Four black teenagers were going door to door early this month, looking to raise money for their high school football team in Wynne, Arkansas. When they approached the home of Jerri Kelly, she held them on the ground at gunpoint until police arrived.
Kelly, who is married to a county jail administrator, was arrested and charged with four accounts of aggravated assault, false imprisonment and endangering the welfare of a minor, Wynne County police told CBS News on Friday.
Police arrived at Kelly’s house Wednesday, Aug. 7 at around 10 a.m., responding to a report of “suspicious persons,” to find the four boys on the ground, with Kelly, who is white, standing over them with a gun.
The boys were allowed to stand up and told officers they were selling discount cards to raise money for their school’s athletic program. Two of the four kids were wearing their football jerseys, according to the police report. One officer immediately recognized the students from interactions with them as a School Resource Officer.
Kelly, 46, attempted to explain herself, saying she heard a dog barking and the boys walking through the neighborhood. She said she feared for her safety after a prior home invasion. She gestured to the boys’ skin and then her own, and said, “It ain’t about that,” according to the police report.
“If you’re gonna sell cards, act like you’re selling cards,” she reportedly told police. “Be smart about it boys. Please. It’s your life you’re talking about. Don’t be silly about it.” Later, she said she “felt remorse” and asked to get in contact with the boys to buy them lunch and “put some closure on this.”
A warrant was put out for Kelly’s arrest, but she turned herself in Monday evening and was released that night on a $10,000 bond. A headshot was not initially taken, apparently because Kelly had a “medical emergency” as she was being booked.
A mugshot was taken after Kelly’s initial court appearance Thursday morning, in part because of community backlash claiming she received special treatment.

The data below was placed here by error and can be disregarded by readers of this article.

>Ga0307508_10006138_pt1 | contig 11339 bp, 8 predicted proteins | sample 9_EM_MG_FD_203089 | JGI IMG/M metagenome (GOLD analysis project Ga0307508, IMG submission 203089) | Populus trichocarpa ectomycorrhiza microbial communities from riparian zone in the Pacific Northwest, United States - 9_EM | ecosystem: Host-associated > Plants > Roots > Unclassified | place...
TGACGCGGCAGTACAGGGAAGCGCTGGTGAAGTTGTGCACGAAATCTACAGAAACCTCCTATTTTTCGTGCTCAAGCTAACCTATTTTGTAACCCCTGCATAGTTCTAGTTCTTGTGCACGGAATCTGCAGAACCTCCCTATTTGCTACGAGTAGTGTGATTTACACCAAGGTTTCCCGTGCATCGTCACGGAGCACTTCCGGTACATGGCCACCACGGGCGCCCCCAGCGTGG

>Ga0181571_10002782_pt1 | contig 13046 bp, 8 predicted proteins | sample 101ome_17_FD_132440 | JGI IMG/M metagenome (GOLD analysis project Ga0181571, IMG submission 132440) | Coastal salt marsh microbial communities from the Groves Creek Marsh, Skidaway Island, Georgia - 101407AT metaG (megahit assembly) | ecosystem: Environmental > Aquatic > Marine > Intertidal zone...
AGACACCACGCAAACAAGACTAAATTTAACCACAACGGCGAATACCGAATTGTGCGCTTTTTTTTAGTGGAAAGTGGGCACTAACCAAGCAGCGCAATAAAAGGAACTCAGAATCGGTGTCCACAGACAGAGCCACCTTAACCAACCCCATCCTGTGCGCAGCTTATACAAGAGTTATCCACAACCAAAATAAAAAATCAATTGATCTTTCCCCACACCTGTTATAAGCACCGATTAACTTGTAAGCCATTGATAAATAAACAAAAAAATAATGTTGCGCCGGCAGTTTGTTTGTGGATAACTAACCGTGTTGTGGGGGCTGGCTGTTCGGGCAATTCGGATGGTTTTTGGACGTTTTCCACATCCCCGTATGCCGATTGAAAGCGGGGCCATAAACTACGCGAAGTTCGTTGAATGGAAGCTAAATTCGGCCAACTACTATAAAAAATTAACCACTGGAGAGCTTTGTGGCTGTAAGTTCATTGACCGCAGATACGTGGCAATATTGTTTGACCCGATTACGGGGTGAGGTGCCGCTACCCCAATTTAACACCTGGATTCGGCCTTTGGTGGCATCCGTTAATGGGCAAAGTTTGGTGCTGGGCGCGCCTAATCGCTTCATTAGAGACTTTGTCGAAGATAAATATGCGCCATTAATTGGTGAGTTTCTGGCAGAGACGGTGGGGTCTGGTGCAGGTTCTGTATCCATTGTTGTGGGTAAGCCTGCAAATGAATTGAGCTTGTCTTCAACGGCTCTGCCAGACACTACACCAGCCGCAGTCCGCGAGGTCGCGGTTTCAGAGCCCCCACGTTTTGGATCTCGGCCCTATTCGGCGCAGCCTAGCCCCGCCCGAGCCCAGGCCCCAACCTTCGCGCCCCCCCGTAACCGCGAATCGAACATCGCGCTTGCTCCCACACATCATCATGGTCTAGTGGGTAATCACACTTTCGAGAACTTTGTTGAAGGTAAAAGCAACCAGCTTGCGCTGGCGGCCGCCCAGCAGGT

“She was afforded the same booking process and procedures as anyone that’s brought into our facility,” Cross County Sheriff’s Department Captain Jeff Nichols said. “She received no preferential treatment.”
Other members of the community said they did not notice any suspicious activity that morning.
According to the police report, Kelly’s neighbor said she could hear the boys playing outside, but said “nothing out of the ordinary” was taking place. Another neighbor said the boys appeared to be playing hide-and-seek and laughing in the street.
In their statement, the boys, who are all between the ages of 15 and 16, described being chased by a dog near Kelly’s house. The owner then approached the boys and apologized, promising the dog would not bite. They laughed about the situation and played with the dog before continuing to Kelly’s house.
The boys said they were “scared to even talk” to Kelly after she called them liars and threatened to shoot them if they moved from the ground. They said she lectured them after police arrived and insisted they look her in the eyes and shake her hand.
Wynne School District Superintendent Carl Easley said students participate in fundraising “every year,” but the district is considering stopping door-to-door fundraisers.
“We’re reviewing whether or not to let door-to-door continue,” Easley told CBS News. Instead, the district encourages “going to businesses rather than individual homes, going to people you know and going with an adult.”
First published on August 16, 2019 / 1:52 PM
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